The state finalists in the running for this year's Australian of the Year award have been announced ahead of January 25, when we find out the recipient.
A Paralympian, an Indigenous rights campaigner, and a doctor who helped rescue a group of boys from a flooded cave in Thailand are among the eight finalists for the 2019 Australian of the Year.
Chosen from a total of 32 nominees, they were all awarded Australian of the Year for their home state or territory late last year.
Each were recognised for their personal achievements and contribution to creating a better Australia.
But there can only be one national winner.
The recipient, picked by The National Australia Day Council Board, will be announced on Australia Day Eve in Canberra.
Here is a look at the finalists:
Kurt Fearnley - NSW
Kurt Fearnley, 37, is a powerful advocate for the rights of people with disabilities.
Born without a section of his spine, he has represented Australia in wheelchair-racing for 20 years and has won thirteen medals across five Paralympic games.
Named NSW Australian of the Year, Mr Fearnley now champions the rights of people with disability and advocates for greater access into communities and workplaces.
Mark Sullivan - Victoria
Mark Sullivan has been recognised for his work developing new sight-saving medicine moxidectin, which treats river blindness
Named Australian of the Year Victoria, his work as the founder and managing director of not-for-profit biopharmaceutical company Medicines Development for Global Health (MDGH) has helped prevent thousands of people living in sub Saharan Africa from going blind.
MDGH was the first Australian company to receive FDA approval for new drug moxidectin after years of fundraising, research and development.
Jon Rouse - Queensland
Named Australian of Year Queensland, Detective Inspector Jon Rouse has been recognised for his fight against child sexual exploitation in Australia.
Inspector Rouse has 34 years' service with Queensland Police. Since joining Task Force Argos in 2001, he has been dedicated to investigating crimes against children and targeting internet child sex offenders under Task Force Argos.
He is also responsible for implementing the Australian National Victim Image Library to assist police to identify victims.
Craig Challen - WA
In June 2018, respected cave diver Craig Challen was about to go on holiday, when he was asked to help rescue 12 boys and their coach from a flooded cave in Thailand.
Mr Challen, who had dived some of Australia's deepest wrecks, was chosen for the mission based on his technical expertise.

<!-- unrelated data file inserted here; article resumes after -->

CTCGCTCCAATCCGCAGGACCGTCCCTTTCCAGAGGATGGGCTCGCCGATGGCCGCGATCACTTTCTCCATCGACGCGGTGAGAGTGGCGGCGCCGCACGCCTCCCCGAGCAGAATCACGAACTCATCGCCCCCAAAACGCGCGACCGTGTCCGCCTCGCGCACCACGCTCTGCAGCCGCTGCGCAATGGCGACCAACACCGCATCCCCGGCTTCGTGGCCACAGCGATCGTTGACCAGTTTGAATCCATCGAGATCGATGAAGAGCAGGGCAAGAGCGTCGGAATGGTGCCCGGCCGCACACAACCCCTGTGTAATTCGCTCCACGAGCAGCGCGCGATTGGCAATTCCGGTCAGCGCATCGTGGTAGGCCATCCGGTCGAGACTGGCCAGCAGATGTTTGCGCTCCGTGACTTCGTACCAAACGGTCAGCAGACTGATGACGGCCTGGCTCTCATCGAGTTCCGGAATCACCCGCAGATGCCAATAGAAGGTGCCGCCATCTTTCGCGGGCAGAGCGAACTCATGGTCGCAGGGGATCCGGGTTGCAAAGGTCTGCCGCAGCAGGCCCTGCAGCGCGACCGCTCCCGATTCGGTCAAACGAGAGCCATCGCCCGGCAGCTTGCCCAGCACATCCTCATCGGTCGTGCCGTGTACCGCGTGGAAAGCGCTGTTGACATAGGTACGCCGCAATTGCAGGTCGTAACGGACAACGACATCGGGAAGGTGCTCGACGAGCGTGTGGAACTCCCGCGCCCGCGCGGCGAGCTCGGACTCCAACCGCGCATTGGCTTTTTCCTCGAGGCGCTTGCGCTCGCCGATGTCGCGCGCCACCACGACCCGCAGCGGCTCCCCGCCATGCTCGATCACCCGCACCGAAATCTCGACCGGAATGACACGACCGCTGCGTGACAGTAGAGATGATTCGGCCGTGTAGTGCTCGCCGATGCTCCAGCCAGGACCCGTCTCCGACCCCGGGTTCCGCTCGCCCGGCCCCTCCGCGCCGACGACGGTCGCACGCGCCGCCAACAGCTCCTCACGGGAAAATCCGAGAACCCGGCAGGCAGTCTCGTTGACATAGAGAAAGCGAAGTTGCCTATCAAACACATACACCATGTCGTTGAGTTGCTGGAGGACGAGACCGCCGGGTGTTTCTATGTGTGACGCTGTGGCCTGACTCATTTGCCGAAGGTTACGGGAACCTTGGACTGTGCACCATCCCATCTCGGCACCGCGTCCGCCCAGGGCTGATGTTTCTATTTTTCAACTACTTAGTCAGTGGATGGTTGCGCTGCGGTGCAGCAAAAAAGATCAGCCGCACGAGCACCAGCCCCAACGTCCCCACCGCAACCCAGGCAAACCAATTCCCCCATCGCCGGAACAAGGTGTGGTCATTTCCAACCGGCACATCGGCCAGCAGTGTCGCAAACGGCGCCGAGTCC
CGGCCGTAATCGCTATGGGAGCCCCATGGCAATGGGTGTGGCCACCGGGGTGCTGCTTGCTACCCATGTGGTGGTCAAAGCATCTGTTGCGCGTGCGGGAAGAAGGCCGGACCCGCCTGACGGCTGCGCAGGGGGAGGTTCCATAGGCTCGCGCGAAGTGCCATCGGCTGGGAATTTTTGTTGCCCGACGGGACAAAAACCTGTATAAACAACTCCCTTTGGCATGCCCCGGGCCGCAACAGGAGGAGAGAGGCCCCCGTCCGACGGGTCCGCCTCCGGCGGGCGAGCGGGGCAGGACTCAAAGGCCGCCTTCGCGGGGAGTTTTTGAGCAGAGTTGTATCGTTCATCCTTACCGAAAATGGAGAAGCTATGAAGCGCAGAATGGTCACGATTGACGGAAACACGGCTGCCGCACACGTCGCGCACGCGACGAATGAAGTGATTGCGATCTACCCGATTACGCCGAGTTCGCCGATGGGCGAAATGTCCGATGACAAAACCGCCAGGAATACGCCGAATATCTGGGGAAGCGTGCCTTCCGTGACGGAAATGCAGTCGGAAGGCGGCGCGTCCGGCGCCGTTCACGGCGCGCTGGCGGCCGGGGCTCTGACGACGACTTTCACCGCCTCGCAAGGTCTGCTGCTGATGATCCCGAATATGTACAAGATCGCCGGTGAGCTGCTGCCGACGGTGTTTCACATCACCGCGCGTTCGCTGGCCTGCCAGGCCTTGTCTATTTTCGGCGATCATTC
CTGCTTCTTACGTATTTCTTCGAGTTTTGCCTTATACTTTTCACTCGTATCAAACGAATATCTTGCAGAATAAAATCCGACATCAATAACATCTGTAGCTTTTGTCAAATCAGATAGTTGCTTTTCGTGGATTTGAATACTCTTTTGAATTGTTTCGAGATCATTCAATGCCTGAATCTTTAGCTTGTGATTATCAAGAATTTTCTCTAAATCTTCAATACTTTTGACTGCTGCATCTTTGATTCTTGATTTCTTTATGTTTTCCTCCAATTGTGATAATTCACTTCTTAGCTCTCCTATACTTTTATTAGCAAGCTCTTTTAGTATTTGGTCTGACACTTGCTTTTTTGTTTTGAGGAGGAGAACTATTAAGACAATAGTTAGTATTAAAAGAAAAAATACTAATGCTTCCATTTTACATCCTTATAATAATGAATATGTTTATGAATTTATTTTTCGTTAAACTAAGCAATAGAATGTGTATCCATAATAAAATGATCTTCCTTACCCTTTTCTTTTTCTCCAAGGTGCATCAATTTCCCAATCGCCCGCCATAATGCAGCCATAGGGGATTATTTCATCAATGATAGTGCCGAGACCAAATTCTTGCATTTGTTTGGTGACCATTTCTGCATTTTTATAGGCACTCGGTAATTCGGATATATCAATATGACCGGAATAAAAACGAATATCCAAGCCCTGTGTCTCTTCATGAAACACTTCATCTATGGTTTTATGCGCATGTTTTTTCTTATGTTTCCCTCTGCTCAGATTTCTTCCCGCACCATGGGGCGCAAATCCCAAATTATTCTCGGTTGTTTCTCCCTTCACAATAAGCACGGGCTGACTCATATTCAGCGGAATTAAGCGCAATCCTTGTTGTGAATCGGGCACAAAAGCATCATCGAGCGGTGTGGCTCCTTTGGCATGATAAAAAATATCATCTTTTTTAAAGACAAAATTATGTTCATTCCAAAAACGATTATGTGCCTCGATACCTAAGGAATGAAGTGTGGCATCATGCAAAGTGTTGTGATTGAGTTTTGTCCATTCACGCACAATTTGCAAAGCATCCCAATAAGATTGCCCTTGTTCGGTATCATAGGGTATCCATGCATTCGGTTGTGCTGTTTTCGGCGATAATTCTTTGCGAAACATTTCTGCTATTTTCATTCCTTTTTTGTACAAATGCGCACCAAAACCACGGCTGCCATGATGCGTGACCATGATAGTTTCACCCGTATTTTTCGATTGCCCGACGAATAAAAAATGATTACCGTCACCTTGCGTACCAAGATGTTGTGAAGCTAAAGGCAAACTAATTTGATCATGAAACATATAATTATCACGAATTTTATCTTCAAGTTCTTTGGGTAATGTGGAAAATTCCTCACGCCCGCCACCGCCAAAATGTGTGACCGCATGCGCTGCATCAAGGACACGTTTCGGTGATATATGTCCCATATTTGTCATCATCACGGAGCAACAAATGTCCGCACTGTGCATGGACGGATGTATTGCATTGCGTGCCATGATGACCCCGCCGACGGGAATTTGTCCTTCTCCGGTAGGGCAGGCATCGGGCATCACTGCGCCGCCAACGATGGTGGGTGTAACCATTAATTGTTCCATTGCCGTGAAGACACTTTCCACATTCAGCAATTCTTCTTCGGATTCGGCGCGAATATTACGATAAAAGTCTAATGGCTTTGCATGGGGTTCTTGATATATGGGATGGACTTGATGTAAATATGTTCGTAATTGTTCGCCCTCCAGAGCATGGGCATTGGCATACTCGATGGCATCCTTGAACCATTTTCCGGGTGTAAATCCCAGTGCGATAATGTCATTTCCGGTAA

Named Australian of the Year WA, Mr Challen received the Star of Courage for his bravery shown during the Thai Cave Rescue in which he repeatedly risked his life as the children were swum, one-by-one, through the dark and narrow flooded caves.
Dr Richard Harris SC - SA
Anaesthetist and cave-diver Dr Richard Harris made worldwide headlines when he joined an international rescue team, tasked with saving 12 boys and their soccer coach who had become trapped in a flooded cave in Thailand.
Under great pressure and putting his own life at risk, he swam through the narrow cave system to assess the health of the boys and administer an anaesthetic to each of them within the cave to facilitate their rescue.
Named Australian of the Year SA, Dr Harris is recognised for the character, determination and courage shown during the rescue operation.
Bernadette Black - Tasmania
After personally experiencing the stigma associated with teenage pregnancy, Bernadette (Bernie) Black founded Brave Foundation in 2009 - Australia's only national organisation representing parenting teens.
In this time, the foundation has helped thousands of teen mums connect to education and support opportunities.
Named Australian of the Year Tasmania, Ms Black has previously been awarded the Barnardos Australian Mother of the Year and Telstra Tasmanian Woman of the Year.
Virginia Haussegger AM - ACT
Journalist Virginia Haussegger, a former ABC newsreader, has been a leading advocate for women in Australia.
Focus on improving the representation of women in leadership roles, Ms Haussegger founded the 50/50 by 2030 Foundation in 2017.
Named Australian of the Year ACT, she is currently spearheading a program of research into national attitudes to gender equality and its impact on men and boys.
Darwin born, Michael Long played 190 games for Essendon and has used his voice as an AFL star to fight against racism in Australia,
The player's strong stand against an on-field taunt in 1995 led to the AFL adopting a racial abuse code
Named Australian of the Year NT, he continues to work with the Essendon Football Club and The Long Walk Foundation to increase awareness of Indigenous culture and history.